I graduated from a British university in 2017 with an honours degree in Politics and History. I was a Singapore overseas graduate. My initial plan to set up a life and career in the United Kingdom after graduation was thwarted due to a change in British immigration policies.
After returning to Singapore, I tried unsuccessfully to join several government ministries.
In the end, I wound up doing short-term administrative contract jobs for various companies in different industries. One of these was corporate finance, a sector which I thought I could build a career on but soon realised was not my cup of tea.
So in November 2019, I quit my job to search for a new industry and career, with freelance writing done on the side and going to Australia for a Masters degree as my contingency plan.
Covid-19 put paid to all that. I applied for about 60 jobs over a span of four months but nothing came out of them.
I reckoned the economic fallout from the pandemic would be so severe that any viable white-collar job opportunities for someone with a humanities background would see severely depressed pay and increased job insecurity for the foreseeable future.
With that, I decided to become a container prime mover driver, working for a PSA Singapore subcontractor. I found the job in April through the Government job portal, MyCareersFuture.
The single round of interview and hiring process was straightforward. The company liked my experience as a driver with a Class 4 license in the army during my national service, despite it being six years ago.
The salary offered was competitive and comparable to the starting pay for fresh graduates in a white-collar job, though the working hours are more demanding.
A standard month of work would see me clock 22 days of 12-hour shift work at the Pasir Panjang port terminal, of which four hours are overtime. If I want to earn more, I can work up to a maximum of 26 days per month.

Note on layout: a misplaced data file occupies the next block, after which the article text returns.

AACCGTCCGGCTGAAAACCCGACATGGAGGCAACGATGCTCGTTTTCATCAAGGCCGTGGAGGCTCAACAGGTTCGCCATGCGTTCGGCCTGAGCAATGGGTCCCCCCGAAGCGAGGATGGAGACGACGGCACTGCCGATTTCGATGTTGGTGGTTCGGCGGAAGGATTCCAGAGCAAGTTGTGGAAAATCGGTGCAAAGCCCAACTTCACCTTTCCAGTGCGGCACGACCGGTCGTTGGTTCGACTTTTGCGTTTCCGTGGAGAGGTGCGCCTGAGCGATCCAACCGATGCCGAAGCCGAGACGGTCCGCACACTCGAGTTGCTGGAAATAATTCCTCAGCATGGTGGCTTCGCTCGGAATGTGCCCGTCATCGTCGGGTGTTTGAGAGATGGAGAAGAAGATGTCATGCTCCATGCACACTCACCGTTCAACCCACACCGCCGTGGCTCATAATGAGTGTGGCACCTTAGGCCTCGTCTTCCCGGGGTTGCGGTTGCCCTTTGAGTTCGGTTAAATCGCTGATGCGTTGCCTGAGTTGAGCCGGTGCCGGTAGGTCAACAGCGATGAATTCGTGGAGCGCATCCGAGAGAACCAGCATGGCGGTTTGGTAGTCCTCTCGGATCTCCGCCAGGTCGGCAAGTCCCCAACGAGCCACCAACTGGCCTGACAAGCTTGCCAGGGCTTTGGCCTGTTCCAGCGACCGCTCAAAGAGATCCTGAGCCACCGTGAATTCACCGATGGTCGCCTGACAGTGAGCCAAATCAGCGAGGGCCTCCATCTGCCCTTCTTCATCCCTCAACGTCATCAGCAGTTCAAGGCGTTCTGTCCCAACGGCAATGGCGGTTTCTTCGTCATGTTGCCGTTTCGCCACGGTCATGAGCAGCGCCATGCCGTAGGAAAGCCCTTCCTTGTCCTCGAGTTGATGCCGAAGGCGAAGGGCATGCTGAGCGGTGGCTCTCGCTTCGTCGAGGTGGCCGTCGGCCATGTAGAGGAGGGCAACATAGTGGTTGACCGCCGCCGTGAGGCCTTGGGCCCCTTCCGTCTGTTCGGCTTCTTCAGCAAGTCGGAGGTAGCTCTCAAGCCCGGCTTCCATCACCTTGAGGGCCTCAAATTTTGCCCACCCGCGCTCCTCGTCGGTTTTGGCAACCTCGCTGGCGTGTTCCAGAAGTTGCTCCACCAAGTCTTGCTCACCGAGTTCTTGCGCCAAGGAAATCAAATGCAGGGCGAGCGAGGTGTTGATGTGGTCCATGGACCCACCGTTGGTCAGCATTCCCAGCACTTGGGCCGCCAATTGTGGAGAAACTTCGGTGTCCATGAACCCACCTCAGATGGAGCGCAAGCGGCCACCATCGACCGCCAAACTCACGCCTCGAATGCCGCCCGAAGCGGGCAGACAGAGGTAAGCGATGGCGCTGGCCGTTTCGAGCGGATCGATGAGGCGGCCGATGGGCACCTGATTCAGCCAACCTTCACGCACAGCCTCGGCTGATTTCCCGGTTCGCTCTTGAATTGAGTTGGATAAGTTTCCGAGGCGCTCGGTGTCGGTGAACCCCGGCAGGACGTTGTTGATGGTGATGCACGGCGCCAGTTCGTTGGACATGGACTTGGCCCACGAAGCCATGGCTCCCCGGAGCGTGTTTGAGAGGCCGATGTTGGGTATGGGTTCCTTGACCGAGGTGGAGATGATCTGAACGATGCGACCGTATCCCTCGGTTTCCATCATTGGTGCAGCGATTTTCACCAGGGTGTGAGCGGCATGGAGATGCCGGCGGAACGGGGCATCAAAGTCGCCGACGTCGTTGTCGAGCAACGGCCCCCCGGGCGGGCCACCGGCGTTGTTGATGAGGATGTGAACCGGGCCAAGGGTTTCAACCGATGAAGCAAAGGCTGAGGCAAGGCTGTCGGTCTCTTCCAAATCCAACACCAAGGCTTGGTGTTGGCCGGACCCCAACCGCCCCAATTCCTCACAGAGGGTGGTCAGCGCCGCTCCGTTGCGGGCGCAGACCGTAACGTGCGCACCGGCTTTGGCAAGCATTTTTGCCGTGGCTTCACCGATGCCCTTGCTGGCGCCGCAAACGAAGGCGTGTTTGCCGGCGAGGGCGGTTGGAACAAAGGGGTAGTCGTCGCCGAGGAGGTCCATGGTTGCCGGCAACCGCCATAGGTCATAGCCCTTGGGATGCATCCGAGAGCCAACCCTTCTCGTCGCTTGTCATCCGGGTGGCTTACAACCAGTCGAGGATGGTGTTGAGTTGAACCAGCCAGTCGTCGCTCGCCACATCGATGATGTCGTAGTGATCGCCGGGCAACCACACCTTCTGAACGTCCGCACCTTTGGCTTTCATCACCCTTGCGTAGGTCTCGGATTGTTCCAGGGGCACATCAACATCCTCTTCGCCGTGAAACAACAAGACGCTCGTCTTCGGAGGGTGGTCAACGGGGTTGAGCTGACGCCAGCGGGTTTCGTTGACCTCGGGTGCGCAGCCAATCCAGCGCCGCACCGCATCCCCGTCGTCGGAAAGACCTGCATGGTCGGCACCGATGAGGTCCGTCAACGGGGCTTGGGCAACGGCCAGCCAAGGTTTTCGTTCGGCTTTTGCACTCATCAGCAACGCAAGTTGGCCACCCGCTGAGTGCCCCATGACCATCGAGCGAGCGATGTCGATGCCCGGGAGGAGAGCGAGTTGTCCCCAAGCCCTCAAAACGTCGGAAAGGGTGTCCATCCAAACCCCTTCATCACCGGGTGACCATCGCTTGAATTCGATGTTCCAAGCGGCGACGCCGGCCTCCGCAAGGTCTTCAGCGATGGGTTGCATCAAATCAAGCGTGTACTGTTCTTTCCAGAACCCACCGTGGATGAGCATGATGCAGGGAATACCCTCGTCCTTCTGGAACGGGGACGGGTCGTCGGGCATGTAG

I initially had mixed feelings about becoming a prime mover driver.
My mum was ambivalent at best and unsupportive at worst about her overseas graduate son taking up a blue-collar job driving a heavy truck with a 14m trailer.
Luckily, my father was far more supportive, in part due to his own career in a technical field.
While I was glad to have found a job in an unprecedented crisis, there were moments when I felt insecure and harboured some resentment about having to take this unexpected detour in my career path.
Was I wasting a good overseas degree obtained after much effort and at considerable costs? Was I right in abandoning a relatively secure office job after returning to Singapore simply because I didn’t like the industry?
These questions lingered on my mind even as I started a one-week training course at PSA University in late April.
Then I met a coursemate called Khai, a diploma holder who had also obtained his Class 4 licence during national service. Being of the same age, we hit it off immediately.
He was surprised that a graduate like me was getting into truck driving. I was even more surprised that he had worked as a flight attendant in Singapore Airlines and Scoot for the past two years, before deciding to quit early this year due to the aviation industry coming to a halt.
Meeting Khai helped me overcome my doubts about this job I have picked, as did the support from two of my two closest friends, both of whom are graduates.